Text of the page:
Friday, April 15, 2011

How Far Can You Take A Raw File Using Adobe Photoshop Hue/Saturation Adjustment Layers?

Today's image, to me, looks sort of European.  The tight buildings, the bright colors, the street lamps and similar lamps by the doors, just kind of Amsterdam-ish.  If you saw only the finished image (that would be the one on the left) you could easily say "nice, they painted the buildings with bright colors".  The truth is somewhere between the original and the finished versions.  The smaller image (on the right) is directly out of the camera, having been shot in RAW.  With Raw, nothing is done to the image "in camera".  No White Balance, no color correction, no sharpening, basically no nothing.  That's what a RAW image is all about.  What you do with it is up to you.  It has to be processed or it ends up looking like the "out of the camera" shot.  Today's image takes it a little over the top, but it a pretty straight forward processing.  The buildings had nice bright colors to start with and all I did was accentuate them.  It find out "how" each color was brightened, hit the "read more".
Everything was done with Adjustment Layers. Each time I use Adjustments Layers I do individual colors. The Create New Fill or Adjustment Layer is used six (in this case seven) times. One each for Red, Yellow, Green, Cyan, Blue, and Magenta. I find it easier to concentrate on specific areas of the image and apply as many same color Adjustment Layers as necessary to treat each areas. In the case of today's image there's two Red areas. The Red segment of the building and the bricks lining the ramp. You can do it with one layer and masking using shades of grey. That's so of hit or miss. By masking the two distinct parts the Saturation level two Hue/Saturation Adjustment Layers can be set independent of each other. In the case of today's image the Lightness of the redder layer was brought down to deepen the red. If only one Adjustment Layer had been used, there would have been a compromise. With two red Hue/Sat Adj Layers no compromise was necessary. Each was set to the value needed to achieve the effect desired.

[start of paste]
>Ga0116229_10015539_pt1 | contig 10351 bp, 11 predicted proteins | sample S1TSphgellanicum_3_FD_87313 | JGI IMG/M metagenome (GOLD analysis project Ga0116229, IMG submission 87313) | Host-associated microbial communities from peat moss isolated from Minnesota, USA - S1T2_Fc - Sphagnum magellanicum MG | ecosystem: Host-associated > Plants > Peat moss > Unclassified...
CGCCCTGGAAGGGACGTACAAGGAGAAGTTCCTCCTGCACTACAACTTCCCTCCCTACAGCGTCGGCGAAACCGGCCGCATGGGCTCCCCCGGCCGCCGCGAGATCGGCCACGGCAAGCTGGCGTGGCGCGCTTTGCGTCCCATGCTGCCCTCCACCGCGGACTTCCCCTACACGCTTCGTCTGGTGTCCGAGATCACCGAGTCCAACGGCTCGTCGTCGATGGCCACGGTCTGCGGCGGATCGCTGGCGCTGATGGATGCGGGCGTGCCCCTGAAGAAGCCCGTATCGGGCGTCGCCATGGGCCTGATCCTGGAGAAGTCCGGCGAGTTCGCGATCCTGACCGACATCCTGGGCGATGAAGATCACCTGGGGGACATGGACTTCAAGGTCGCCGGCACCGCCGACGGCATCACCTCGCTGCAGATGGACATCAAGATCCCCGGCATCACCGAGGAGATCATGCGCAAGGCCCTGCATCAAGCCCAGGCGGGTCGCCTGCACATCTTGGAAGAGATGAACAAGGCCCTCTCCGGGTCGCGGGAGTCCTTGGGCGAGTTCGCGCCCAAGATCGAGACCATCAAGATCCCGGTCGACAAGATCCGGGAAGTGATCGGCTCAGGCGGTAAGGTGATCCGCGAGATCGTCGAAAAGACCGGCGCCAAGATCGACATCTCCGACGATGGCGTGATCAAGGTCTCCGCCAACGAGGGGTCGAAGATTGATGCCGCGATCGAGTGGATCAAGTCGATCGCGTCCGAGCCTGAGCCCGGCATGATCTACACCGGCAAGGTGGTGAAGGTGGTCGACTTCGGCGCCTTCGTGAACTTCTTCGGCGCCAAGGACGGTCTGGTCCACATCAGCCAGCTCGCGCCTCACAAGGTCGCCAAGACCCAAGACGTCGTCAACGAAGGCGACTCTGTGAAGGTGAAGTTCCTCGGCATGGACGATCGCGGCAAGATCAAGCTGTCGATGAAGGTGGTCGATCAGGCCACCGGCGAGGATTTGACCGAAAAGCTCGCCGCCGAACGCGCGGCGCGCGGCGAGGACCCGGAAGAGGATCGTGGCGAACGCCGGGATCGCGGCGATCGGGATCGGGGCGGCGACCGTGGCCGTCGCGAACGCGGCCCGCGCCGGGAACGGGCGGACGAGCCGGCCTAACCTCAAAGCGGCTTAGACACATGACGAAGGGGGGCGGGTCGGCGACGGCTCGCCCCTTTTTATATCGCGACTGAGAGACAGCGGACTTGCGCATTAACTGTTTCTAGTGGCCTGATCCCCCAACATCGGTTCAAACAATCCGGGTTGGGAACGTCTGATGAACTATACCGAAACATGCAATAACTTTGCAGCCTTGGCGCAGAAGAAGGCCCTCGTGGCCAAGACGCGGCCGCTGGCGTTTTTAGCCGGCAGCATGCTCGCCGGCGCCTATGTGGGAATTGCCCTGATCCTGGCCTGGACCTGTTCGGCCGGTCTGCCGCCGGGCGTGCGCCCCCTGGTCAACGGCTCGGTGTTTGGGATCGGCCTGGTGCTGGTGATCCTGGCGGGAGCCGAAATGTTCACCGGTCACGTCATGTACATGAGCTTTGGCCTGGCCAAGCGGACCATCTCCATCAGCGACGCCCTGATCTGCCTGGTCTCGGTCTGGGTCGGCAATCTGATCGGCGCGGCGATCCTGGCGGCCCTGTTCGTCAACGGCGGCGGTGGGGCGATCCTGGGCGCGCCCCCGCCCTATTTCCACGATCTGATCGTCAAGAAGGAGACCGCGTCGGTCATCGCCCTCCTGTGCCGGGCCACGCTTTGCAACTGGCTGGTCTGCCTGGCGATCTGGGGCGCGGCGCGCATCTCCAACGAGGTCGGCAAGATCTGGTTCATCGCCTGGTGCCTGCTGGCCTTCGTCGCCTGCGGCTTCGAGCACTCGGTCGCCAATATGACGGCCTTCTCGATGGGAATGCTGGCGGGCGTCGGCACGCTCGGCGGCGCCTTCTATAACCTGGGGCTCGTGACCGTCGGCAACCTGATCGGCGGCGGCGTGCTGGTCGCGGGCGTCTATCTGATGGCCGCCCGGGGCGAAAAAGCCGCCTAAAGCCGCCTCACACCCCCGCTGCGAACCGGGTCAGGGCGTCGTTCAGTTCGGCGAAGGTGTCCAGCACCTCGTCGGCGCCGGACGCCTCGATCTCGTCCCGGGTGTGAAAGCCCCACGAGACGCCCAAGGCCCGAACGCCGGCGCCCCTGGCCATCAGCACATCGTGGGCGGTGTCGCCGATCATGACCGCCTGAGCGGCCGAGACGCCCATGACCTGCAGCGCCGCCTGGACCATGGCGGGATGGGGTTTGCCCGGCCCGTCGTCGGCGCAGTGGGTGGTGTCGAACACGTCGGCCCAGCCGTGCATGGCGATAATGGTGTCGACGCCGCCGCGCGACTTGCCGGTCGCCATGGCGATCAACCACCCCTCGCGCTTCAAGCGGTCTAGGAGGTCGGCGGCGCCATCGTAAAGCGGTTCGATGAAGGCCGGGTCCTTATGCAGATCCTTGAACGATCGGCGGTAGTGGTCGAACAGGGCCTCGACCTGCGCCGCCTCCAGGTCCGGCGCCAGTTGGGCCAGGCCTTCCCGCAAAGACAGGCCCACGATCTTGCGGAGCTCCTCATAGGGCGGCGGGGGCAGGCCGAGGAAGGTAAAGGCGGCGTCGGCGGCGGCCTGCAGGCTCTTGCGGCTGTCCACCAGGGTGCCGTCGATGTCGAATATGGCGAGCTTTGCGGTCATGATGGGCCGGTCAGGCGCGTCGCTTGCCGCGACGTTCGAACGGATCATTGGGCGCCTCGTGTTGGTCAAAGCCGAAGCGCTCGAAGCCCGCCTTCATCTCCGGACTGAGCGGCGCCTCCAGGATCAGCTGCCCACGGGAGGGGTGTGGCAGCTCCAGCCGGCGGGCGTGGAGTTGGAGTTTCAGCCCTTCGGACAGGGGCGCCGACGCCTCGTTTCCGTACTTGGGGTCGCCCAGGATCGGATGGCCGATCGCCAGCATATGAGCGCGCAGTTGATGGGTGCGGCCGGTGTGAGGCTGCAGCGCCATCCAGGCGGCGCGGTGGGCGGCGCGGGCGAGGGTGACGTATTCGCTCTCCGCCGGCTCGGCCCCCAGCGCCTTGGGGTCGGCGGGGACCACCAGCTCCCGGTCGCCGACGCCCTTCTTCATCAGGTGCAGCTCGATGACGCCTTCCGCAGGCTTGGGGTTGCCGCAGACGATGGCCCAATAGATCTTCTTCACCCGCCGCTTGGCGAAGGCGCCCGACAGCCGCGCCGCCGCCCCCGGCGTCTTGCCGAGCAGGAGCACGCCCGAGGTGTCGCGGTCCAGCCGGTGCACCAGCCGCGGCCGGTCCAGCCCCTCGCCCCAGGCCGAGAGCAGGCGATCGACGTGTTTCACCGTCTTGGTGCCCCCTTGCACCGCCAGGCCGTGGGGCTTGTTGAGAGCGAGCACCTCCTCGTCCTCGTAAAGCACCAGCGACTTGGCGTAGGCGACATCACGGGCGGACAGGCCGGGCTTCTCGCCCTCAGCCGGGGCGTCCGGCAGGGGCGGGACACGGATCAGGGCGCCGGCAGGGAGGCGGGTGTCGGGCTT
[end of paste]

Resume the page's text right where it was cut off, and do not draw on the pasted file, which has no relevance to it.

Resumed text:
Using individual Hue/Saturation Adjustment Layers in whatever combination is required sounds like doing extra work. It's actually a time saver. As long as you can do a reasonable job making Masks (saving Selections as Alpha Channels) is a very quick way to work.